E-Government Act of 2002

The E-Government Act of 2002 (Pub.L. 107–347 (text) (pdf), 116 Stat. 2899, 44 U.S.C. § 101, H.R. 2458/S. 803), is a United States statute enacted on 17 December 2002, with an effective date for most provisions of 17 April 2003. Its stated purpose is to improve the management and promotion of electronic government services and processes by establishing a Federal Chief Information Officer within the Office of Management and Budget, and by establishing a framework of measures that require using Internet-based information technology to improve citizen access to government information and services, and for other purposes.

E-Government Act of 2002
Great Seal of the United States
Other short titlesFederal Information Security Management Act of 2002
Long titleAn Act to enhance the management and promotion of electronic Government services and processes by establishing a Federal Chief Information Officer within the Office of Management and Budget, and by establishing a broad framework of measures that require using Internet-based information technology to enhance citizen access to Government information and services, and for other purposes.
NicknamesConfidential Information Protection and Statistical Efficiency Act of 2002
Enacted bythe 107th United States Congress
EffectiveDecember 17, 2002
Citations
Public law107-347
Statutes at Large116 Stat. 2899
Codification
Titles amended44 U.S.C.: Public Printing and Documents
U.S.C. sections created
U.S.C. sections amended
Legislative history

The statute includes within it

Legislative historyEdit

On 27 June 2002, the Act (the Lieberman Bill, or S. 803) passed the U.S. Senate on Unanimous Consent.

House Hearing No. 107-184[1] on the proposed bill was held on 18 September 2002.

ProvisionsEdit

  • To provide effective leadership of Federal Government efforts to develop and promote electronic Government services and processes by establishing an Administrator of a new Office of Electronic Government within the Office of Management and Budget.
  • To promote use of the Internet and other information technologies to provide increased opportunities for citizen participation in Government.
  • To promote inter-agency collaboration in providing electronic Government services, where this collaboration would improve the service to citizens by integrating related functions, and in the use of internal electronic Government processes, where this collaboration would improve the efficiency and effectiveness of the processes.
  • To improve the ability of the Government to achieve agency missions and program performance goals.
  • To promote the use of the Internet and emerging technologies within and across Government agencies to provide citizen-centric Government information and services.
  • To reduce costs and burdens for businesses and other Government entities.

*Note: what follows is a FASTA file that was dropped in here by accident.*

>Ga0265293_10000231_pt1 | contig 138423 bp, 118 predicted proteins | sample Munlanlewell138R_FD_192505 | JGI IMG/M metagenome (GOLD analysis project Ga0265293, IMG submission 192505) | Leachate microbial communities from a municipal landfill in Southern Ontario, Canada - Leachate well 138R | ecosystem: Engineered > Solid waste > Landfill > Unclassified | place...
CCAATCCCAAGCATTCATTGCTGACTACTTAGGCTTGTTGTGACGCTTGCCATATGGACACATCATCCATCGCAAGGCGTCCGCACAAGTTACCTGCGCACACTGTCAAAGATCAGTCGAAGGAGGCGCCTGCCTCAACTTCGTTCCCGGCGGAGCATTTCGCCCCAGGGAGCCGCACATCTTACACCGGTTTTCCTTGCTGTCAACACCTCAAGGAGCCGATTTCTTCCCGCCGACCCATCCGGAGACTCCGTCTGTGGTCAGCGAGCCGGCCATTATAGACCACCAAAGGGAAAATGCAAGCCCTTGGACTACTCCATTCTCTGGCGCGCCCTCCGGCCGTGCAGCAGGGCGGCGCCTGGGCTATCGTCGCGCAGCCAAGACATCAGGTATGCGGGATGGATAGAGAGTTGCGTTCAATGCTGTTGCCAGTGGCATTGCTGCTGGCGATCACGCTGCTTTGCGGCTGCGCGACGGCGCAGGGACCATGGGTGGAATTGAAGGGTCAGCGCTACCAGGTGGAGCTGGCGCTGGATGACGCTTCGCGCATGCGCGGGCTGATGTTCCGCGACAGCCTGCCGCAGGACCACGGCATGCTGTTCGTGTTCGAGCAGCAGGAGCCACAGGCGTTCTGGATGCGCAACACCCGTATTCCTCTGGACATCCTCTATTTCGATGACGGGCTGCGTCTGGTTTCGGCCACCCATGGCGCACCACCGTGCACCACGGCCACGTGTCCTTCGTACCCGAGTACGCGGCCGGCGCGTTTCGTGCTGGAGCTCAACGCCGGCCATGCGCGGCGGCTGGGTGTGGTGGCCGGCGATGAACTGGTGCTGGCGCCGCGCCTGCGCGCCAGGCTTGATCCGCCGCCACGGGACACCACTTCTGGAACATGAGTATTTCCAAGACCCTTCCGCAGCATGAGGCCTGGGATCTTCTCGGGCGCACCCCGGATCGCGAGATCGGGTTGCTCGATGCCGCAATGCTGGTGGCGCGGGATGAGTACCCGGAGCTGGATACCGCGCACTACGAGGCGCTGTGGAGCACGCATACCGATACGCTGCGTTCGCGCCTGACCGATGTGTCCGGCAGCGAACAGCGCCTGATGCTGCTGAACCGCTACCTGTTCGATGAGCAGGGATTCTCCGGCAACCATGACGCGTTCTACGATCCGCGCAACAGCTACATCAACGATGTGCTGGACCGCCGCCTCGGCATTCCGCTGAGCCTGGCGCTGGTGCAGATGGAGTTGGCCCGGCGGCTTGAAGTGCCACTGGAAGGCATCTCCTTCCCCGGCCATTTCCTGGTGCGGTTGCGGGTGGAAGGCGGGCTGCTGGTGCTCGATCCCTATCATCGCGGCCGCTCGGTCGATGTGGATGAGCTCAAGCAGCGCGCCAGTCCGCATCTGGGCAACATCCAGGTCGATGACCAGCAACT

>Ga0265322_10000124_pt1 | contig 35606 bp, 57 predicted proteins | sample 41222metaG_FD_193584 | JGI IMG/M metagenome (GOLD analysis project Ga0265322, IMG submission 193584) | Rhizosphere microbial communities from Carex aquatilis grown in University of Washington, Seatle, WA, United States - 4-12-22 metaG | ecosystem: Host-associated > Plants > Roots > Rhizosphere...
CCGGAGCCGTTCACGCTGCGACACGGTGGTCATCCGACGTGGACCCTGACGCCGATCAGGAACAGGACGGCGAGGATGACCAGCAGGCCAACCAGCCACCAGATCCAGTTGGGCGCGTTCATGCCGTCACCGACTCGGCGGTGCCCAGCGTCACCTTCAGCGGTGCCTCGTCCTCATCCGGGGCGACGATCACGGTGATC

• To promote better informed decision making by policy makers.
  • To promote access to high quality Government information and services across multiple channels.
  • To make the Federal Government more transparent and accountable.
  • To transform agency operations by utilizing, where appropriate, best practices from public and private sector organizations.
  • To provide enhanced access to Government information and services in a manner consistent with laws regarding protection of personal privacy, national security, records retention, access for persons with disabilities, and other relevant laws.

PACEREdit

Section 205(c)(1) requires the federal judiciary to make any document that is filed electronically publicly available online.[2] Section 205(e) amended Section 303(a) of the Judiciary Appropriations Act, 1992 to read:

The Judicial Conference may, only to the extent necessary, prescribe reasonable fees, pursuant to sections 1913, 1914, 1926, 1930, and 1932 of title 28, United States Code, for collection by the courts under those sections for access to information available through automatic data processing equipment.[3]

In April 2016, three non-profit organizations—the Alliance for Justice, the National Veterans Legal Services Program and the National Consumer Law Center—filed a class-action lawsuit in the U.S. District Court for the District of Columbia,[4] alleging that the judiciary's PACER fee structure violates Section 205(e) in that the fees were not only being used to maintain the system itself, but were being diverted to cover other costs of the federal courts, including courtroom audio systems and flat-screen televisions for jury use. In March 2018, the judge ruled that the PACER fees were impermissibly used to cover unrelated costs.[5] As of October 2019, that holding is under appeal to the Court of Appeals for the Federal Circuit.[6]

See alsoEdit

ReferencesEdit

  1. ^ Hearing text, Hearing pdf
  2. ^ Pub.L. 107–347 (text) (pdf), 116 Stat. 2899, § 205(c)(1).
  3. ^ 28 U.S.C. § 1913 note.
  4. ^ Nat'l Veterans Legal Servs. Program v. United States, No. 1:16-cv-00745 (D.D.C., filed April 21, 2016).
  5. ^ Nat'l Veterans Legal Servs. Program v. United States, 291 F. Supp. 3d 123 (D.D.C. 2018).
  6. ^ Steingart, Jon (November 29, 2018). "Class Action Over 'Excessive' PACER Fees on Appeal". BNA News. Retrieved October 12, 2019.

External linksEdit